According to a report released on Tuesday by the Berkeley Research Group and commissioned by the Trust for America’s Health, drugs, alcohol, and suicide may lead to over 1.6 million American deaths over the next decade.
A Troubling Trend
The group’s findings reveal disturbing trends in mental health, substance abuse, and treatment availability. Using data from the Centers for Disease Control and Prevention, researchers charted trends from the period between 1999 and 2015. In 2015, researchers discovered, 39.7 out of every 100,000 United States deaths could be traced to one of these three causes. In 1999, however, the mortality rate was only 23.1 for every 100,000.
This means that the average American is 72% more likely to die because of substance abuse or suicide than they were just 15 years ago. There were significant disparities between states, however. New Mexico, West Virginia, and Wyoming topped the list, with 77.4, 67.4, and 66.4 deaths per 100,000 respectively. Drug overdose fatalities in the U.S. more than doubled in the period of time studied, jumping from 6.9 to 16.3 per 100,000 residents.
Based on these trends, the Berkeley Group hypothesized that these three causes could prompt 56 deaths for every 100,000 residents by 2025. This could put regions already struggling with the national opioid crisis into an even more dangerous territory, with New Mexico cresting 100 addiction and suicide deaths per 100,000 for the first time in history.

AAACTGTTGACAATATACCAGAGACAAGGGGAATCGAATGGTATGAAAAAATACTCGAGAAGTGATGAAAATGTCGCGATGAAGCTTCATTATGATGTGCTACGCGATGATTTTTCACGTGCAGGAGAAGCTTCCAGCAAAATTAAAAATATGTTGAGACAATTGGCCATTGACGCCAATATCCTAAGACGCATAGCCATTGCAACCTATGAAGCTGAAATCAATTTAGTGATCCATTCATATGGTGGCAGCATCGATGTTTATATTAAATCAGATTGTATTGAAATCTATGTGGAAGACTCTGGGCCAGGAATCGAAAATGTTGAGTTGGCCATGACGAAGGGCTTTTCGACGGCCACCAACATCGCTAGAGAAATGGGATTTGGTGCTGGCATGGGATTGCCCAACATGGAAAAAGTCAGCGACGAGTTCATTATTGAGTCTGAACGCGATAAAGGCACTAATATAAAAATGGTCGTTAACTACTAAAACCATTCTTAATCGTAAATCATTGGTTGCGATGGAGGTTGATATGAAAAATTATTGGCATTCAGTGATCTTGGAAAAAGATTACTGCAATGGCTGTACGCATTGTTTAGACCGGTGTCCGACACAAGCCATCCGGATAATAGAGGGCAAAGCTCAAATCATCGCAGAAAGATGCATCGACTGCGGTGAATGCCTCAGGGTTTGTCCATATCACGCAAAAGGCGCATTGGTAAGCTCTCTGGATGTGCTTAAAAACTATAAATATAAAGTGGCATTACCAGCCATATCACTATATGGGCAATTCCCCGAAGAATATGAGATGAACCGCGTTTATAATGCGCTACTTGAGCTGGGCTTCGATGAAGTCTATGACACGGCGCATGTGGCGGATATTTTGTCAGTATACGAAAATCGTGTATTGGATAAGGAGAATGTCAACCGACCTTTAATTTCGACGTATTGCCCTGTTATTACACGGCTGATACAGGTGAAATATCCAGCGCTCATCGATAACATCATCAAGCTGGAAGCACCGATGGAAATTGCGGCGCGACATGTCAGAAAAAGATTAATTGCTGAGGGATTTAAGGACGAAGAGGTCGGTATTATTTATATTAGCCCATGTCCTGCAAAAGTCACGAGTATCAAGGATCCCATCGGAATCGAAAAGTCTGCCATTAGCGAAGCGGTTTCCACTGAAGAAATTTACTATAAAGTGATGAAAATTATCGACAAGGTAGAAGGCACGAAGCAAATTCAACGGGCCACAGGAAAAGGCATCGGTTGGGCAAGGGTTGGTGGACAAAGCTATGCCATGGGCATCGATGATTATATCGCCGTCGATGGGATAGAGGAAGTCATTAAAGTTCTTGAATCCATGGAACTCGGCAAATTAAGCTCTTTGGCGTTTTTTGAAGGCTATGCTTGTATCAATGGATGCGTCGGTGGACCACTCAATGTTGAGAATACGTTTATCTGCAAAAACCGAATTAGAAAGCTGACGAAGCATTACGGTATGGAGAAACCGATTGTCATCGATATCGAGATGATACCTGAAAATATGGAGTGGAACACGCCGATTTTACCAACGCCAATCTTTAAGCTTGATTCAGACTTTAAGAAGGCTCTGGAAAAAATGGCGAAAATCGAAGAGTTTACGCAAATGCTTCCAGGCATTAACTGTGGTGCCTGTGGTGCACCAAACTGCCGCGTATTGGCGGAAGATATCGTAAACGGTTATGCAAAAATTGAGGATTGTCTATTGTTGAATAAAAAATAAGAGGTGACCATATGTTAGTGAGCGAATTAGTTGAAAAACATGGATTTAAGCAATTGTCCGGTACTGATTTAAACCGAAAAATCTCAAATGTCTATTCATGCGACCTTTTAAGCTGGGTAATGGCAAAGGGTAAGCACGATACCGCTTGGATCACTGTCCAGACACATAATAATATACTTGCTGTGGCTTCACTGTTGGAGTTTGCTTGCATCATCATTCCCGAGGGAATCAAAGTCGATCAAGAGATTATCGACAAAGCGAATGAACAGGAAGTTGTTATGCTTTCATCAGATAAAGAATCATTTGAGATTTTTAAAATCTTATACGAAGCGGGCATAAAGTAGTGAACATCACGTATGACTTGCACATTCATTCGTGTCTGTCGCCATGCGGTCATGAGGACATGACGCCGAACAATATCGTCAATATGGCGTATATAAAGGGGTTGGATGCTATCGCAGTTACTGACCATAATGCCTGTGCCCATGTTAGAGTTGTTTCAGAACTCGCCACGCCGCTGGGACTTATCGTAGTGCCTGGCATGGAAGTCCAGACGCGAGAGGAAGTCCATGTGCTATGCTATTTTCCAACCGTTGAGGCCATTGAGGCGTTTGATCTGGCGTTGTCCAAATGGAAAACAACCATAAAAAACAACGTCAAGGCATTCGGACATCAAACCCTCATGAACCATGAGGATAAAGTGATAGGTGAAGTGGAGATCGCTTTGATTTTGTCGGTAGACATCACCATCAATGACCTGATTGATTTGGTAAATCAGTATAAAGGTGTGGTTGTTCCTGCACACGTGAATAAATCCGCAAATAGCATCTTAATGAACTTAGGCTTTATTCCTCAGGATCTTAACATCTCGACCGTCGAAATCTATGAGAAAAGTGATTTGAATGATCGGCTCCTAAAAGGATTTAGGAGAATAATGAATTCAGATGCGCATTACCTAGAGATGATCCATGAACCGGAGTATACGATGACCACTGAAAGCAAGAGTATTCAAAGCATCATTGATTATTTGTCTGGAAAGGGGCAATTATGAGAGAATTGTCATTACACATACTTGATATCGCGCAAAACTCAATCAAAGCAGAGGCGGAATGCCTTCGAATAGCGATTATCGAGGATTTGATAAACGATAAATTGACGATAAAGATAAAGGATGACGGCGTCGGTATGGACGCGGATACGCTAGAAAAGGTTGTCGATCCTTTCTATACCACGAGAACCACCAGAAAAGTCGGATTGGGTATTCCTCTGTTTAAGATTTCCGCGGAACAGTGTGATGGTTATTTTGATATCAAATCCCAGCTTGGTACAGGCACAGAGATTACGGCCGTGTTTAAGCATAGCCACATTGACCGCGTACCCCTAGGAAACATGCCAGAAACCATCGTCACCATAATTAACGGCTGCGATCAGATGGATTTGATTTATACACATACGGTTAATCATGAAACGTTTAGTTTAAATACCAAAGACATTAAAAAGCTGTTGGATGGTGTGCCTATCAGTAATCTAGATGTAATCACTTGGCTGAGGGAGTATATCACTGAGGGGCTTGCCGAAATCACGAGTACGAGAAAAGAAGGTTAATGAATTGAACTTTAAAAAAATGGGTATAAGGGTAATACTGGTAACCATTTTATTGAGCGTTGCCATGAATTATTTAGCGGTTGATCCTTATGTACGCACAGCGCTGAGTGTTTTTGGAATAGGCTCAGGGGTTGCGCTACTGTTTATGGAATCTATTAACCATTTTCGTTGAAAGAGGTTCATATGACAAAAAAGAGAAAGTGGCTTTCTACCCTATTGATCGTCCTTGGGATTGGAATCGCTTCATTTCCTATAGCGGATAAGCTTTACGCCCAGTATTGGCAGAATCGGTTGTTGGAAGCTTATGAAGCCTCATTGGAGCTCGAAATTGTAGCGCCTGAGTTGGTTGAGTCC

A Wider Problem
Although these three causes may not seem to be connected, all can often be traced back to mental health problems or economic issues. “We see a connection among the three epidemics,” said John Auerbach, the CEO of the Trust for America’s Health, which sponsored the study. “They are all behavioral health-related—that is, they have a substance abuse or mental health diagnosis associated with them.”
Personal trauma, mental illness, and economic distress can all play an incredibly influential role in substance addiction or suicidal ideation. A growing number of Americans are using alcohol or drugs to self-medicate for serious mental health problems. In a country where 44.7 million adults suffer from mental illness and where less than 50 percent receive adequate treatment, it makes sense that substance abuse is also on the rise. Experts recommend that states use a combination of substance abuse education, affordable mental health care, and comprehensive addiction recovery programs for those who are suffering from an addiction.
Have you personally experienced the impact of a drug or alcohol addiction? Are you worried that a child, friend, or loved one is coping with a mental illness in unhealthy or destructive ways? If so, the professionals at CARUS Recovery have the tools to help. A drug and alcohol rehab center in Los Angeles, we have provided a safe, healing environment for many who struggle with addiction and co-occurring mental disorders. Call us at 877-225-7774 to learn more.